My Health Record has operated successfully, securely and with millions of participants for almost five years. The system has security similar to that of a bank and is built on proven technology. It has controls in place to detect and mitigate denial of service attacks and hacking attempts.
Typically in Australia, agencies that hold and manage data and information, like the Australian Institute of Health and Welfare and the Australian Bureau of Statistics, play a central role in privacy protection and use of data for monitoring and research. Their duties include undertaking activities to maximise the value of the data they hold, while minimising risks to security and privacy. The Framework will be developed with a view to defining a role for a single accountable authority to be responsible for secondary uses of My Health Record data.
In 2016, new participation arrangements for My Health Record were trialled in several parts of Australia. Residents in these communities had a My Health Record created for them unless they chose not to have one. As part of these trials, an independent evaluator found that once the majority of participants understood the My Health Record system, they agreed that the benefits of having a record “far outweigh the possibility of risks to privacy, confidentiality and security.”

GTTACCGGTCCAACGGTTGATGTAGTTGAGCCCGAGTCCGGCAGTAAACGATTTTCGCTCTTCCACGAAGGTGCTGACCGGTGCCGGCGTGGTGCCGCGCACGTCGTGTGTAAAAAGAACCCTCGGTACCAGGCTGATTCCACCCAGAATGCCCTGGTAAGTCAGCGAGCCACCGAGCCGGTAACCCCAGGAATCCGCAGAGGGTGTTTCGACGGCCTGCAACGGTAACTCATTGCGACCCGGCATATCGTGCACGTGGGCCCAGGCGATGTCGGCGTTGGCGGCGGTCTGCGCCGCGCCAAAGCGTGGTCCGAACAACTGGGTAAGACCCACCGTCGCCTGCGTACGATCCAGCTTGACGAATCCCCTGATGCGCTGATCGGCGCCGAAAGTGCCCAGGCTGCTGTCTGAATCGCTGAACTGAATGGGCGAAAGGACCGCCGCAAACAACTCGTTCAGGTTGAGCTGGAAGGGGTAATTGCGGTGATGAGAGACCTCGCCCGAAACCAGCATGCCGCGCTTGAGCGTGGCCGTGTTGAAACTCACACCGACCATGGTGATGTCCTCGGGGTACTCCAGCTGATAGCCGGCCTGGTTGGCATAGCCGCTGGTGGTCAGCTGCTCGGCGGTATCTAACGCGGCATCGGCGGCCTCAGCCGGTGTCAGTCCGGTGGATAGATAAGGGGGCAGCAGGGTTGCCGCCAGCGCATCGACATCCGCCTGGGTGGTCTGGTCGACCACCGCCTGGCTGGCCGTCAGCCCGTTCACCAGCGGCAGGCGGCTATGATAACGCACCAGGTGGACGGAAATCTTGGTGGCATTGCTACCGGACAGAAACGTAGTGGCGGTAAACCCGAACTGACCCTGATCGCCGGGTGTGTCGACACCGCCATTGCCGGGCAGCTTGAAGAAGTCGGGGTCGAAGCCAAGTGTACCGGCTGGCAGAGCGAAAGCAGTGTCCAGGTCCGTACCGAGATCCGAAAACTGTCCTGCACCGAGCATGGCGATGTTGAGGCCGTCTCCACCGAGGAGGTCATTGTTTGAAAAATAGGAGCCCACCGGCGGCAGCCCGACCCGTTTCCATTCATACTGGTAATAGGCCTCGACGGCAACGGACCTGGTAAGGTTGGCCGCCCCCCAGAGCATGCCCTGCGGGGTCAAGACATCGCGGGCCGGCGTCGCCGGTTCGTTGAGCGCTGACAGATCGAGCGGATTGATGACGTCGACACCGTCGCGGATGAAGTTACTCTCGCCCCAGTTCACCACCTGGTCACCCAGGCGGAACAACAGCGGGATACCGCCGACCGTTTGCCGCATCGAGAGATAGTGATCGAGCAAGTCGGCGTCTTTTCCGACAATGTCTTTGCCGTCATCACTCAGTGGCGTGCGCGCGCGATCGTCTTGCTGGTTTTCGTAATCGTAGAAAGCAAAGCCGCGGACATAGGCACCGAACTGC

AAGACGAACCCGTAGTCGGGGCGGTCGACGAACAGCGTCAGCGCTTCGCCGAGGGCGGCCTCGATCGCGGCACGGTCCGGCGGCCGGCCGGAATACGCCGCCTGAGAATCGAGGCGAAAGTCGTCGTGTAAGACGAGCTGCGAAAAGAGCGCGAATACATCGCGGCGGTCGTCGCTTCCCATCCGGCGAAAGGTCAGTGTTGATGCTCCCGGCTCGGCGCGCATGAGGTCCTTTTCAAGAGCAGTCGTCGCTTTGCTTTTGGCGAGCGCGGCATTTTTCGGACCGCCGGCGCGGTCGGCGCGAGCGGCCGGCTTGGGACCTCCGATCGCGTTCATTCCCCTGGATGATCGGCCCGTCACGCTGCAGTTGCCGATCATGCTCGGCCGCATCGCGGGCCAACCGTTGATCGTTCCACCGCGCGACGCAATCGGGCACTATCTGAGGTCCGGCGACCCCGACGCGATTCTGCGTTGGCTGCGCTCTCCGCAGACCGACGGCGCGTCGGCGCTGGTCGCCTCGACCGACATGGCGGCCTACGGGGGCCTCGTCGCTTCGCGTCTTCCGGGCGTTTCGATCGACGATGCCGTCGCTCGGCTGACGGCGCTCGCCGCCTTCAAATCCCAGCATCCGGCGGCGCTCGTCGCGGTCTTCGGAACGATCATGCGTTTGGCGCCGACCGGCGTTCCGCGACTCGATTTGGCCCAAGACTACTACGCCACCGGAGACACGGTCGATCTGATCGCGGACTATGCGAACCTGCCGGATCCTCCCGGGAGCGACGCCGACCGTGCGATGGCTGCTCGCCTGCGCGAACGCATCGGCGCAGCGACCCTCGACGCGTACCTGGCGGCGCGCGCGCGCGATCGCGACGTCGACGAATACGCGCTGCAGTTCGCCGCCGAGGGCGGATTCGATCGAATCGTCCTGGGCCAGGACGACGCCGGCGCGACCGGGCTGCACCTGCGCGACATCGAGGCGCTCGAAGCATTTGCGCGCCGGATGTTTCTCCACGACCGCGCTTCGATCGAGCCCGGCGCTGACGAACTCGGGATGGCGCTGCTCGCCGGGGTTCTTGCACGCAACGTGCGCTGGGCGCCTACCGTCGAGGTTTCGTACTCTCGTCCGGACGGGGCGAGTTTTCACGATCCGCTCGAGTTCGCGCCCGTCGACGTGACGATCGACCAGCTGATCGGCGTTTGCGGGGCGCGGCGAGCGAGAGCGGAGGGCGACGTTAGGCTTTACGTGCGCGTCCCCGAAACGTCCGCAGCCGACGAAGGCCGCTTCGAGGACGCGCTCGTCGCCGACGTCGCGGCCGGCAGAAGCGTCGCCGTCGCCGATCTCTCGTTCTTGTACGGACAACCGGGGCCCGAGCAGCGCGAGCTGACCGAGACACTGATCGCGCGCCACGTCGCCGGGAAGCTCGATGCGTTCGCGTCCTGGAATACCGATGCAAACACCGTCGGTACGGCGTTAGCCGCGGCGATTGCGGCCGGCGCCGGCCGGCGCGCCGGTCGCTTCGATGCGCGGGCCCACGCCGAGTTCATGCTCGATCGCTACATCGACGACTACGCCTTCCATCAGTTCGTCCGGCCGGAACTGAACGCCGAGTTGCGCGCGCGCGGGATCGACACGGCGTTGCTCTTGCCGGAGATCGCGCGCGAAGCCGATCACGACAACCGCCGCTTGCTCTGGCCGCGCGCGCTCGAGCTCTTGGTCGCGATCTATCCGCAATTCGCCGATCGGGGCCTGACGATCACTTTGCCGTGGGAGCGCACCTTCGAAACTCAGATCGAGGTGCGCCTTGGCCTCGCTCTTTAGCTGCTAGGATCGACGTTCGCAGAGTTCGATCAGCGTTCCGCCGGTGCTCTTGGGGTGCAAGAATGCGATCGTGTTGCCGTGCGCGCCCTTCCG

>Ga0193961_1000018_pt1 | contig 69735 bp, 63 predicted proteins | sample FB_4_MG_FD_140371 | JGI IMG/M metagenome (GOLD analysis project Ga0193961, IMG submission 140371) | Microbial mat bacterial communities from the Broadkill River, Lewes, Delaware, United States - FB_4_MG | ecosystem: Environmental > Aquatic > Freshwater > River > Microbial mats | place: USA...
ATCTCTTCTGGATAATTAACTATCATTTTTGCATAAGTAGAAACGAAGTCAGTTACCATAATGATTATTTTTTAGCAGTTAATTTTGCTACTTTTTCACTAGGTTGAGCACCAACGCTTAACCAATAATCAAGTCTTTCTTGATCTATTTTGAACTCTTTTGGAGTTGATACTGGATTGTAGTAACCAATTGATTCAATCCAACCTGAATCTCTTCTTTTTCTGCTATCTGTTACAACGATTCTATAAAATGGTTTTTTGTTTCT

This paper and more detailed information are available from this link:
Besides making the obvious points that the ‘Folate Story’ was nailed without the myHR almost 30 years ago and that the myHR has already had breaches as reported by the OAIC a month or so ago this is a useful summary.
Writing a year ago or so I commented: